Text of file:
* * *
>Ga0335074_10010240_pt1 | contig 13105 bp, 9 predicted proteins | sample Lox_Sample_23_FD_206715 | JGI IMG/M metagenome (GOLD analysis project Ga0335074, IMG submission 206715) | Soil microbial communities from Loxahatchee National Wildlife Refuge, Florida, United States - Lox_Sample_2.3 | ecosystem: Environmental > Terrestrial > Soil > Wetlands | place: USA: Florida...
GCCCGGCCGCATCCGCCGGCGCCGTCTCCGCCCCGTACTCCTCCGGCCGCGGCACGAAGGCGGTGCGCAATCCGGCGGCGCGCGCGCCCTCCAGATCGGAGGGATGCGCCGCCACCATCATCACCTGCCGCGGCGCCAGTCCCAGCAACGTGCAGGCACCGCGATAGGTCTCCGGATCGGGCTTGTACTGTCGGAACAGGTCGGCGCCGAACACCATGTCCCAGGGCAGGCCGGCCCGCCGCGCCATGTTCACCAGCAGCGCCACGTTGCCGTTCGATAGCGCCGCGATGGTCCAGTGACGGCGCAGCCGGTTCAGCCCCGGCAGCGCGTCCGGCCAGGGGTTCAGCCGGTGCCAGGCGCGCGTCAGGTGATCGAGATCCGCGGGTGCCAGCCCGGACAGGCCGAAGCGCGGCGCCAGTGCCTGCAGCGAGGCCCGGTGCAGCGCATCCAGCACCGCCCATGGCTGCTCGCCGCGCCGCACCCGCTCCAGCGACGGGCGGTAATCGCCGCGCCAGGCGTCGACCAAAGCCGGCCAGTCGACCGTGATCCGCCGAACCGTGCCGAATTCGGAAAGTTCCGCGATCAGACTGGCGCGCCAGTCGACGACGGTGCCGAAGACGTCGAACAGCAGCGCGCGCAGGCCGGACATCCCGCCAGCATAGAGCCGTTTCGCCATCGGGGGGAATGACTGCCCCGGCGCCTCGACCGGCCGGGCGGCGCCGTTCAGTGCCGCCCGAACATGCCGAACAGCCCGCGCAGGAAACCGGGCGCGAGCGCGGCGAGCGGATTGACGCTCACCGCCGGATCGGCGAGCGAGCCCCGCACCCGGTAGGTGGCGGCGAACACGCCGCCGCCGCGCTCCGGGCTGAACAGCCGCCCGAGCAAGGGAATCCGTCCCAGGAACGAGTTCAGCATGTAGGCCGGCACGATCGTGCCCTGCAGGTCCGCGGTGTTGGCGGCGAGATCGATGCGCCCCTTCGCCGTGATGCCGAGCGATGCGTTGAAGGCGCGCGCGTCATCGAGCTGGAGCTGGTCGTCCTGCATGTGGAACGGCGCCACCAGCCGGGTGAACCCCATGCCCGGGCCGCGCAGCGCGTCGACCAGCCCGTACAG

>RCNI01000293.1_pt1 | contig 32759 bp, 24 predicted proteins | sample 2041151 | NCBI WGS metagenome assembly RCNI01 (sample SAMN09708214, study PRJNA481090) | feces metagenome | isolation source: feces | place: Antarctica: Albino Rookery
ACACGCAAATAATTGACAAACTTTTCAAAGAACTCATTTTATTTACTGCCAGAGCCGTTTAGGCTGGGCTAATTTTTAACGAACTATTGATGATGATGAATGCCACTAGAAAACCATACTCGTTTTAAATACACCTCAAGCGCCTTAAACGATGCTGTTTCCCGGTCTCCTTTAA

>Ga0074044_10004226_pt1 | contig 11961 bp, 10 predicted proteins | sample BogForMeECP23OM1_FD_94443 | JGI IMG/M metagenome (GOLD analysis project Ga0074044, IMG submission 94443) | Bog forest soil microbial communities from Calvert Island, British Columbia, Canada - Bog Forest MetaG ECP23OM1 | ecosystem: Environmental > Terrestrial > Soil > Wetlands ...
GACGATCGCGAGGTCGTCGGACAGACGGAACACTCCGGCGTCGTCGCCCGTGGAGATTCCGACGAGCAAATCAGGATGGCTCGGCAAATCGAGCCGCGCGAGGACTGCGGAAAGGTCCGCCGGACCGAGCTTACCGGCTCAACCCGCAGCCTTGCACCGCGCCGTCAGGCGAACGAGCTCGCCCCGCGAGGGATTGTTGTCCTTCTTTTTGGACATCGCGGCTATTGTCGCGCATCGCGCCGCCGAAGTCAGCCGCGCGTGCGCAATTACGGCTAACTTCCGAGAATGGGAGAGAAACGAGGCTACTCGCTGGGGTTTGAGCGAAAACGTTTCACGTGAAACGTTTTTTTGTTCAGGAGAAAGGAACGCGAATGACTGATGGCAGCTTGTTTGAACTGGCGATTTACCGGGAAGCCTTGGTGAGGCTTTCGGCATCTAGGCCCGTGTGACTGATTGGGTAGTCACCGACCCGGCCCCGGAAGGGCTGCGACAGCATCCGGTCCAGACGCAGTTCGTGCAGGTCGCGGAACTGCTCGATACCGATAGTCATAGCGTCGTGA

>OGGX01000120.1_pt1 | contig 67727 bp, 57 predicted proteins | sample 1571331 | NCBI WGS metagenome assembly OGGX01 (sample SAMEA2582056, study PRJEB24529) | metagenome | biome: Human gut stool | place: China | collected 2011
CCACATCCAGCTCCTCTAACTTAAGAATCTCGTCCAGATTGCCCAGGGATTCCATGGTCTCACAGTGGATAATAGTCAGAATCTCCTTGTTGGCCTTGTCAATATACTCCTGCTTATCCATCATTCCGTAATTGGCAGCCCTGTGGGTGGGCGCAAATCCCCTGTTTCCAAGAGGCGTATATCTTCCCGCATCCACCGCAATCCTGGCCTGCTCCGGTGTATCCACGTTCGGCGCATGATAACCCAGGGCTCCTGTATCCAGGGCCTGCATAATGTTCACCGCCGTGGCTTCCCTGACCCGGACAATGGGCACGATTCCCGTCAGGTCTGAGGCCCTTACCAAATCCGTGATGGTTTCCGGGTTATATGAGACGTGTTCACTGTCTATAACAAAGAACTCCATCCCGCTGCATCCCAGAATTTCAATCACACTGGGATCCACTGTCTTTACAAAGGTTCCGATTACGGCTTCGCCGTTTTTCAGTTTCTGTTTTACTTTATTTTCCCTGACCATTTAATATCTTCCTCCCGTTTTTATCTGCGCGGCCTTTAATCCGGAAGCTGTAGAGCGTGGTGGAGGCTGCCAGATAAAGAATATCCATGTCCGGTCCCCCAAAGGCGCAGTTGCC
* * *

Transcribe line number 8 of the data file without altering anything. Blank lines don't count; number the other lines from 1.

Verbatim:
CCACATCCAGCTCCTCTAACTTAAGAATCTCGTCCAGATTGCCCAGGGATTCCATGGTCTCACAGTGGATAATAGTCAGAATCTCCTTGTTGGCCTTGTCAATATACTCCTGCTTATCCATCATTCCGTAATTGGCAGCCCTGTGGGTGGGCGCAAATCCCCTGTTTCCAAGAGGCGTATATCTTCCCGCATCCACCGCAATCCTGGCCTGCTCCGGTGTATCCACGTTCGGCGCATGATAACCCAGGGCTCCTGTATCCAGGGCCTGCATAATGTTCACCGCCGTGGCTTCCCTGACCCGGACAATGGGCACGATTCCCGTCAGGTCTGAGGCCCTTACCAAATCCGTGATGGTTTCCGGGTTATATGAGACGTGTTCACTGTCTATAACAAAGAACTCCATCCCGCTGCATCCCAGAATTTCAATCACACTGGGATCCACTGTCTTTACAAAGGTTCCGATTACGGCTTCGCCGTTTTTCAGTTTCTGTTTTACTTTATTTTCCCTGACCATTTAATATCTTCCTCCCGTTTTTATCTGCGCGGCCTTTAATCCGGAAGCTGTAGAGCGTGGTGGAGGCTGCCAGATAAAGAATATCCATGTCCGGTCCCCCAAAGGCGCAGTTGCC